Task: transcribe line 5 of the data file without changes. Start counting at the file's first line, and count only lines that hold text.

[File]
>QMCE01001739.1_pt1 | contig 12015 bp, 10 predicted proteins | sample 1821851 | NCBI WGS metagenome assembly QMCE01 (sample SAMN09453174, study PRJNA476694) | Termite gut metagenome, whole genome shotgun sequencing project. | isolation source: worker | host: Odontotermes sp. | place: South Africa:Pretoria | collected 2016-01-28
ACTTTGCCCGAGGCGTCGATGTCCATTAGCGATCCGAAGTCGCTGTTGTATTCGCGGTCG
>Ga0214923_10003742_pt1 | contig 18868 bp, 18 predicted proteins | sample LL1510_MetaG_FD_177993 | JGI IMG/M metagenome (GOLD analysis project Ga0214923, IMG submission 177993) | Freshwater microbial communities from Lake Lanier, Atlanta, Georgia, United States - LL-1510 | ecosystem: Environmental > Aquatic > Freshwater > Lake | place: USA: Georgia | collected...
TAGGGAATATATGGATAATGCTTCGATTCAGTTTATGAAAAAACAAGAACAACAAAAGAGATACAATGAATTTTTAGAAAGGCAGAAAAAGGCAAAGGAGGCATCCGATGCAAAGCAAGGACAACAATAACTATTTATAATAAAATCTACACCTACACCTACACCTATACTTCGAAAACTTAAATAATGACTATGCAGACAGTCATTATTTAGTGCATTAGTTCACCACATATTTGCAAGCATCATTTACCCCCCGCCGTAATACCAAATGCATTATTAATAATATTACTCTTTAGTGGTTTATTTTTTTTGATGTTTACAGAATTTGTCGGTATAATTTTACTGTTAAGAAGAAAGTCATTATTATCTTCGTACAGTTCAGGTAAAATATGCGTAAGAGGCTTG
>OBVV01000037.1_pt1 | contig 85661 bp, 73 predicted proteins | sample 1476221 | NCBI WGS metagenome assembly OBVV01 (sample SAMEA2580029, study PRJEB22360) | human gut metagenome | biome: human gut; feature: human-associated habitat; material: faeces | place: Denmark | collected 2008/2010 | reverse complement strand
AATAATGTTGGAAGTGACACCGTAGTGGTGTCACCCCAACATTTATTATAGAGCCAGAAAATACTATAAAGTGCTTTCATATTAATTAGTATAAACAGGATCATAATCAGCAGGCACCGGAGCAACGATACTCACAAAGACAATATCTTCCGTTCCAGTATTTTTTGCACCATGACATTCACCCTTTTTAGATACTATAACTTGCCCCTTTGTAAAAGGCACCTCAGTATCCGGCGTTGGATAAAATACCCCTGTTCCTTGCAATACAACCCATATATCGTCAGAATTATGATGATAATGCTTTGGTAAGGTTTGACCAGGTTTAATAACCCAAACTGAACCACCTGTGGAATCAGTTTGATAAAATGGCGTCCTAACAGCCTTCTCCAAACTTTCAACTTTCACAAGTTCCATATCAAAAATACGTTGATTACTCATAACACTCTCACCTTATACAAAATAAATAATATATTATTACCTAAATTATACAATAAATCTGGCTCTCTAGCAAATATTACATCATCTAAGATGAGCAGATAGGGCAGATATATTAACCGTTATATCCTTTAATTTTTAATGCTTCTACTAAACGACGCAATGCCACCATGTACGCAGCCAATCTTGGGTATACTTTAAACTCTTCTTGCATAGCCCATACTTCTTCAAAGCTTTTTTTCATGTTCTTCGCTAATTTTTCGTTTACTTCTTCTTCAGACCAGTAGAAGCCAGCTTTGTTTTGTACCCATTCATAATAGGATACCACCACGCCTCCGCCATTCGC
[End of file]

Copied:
>OBVV01000037.1_pt1 | contig 85661 bp, 73 predicted proteins | sample 1476221 | NCBI WGS metagenome assembly OBVV01 (sample SAMEA2580029, study PRJEB22360) | human gut metagenome | biome: human gut; feature: human-associated habitat; material: faeces | place: Denmark | collected 2008/2010 | reverse complement strand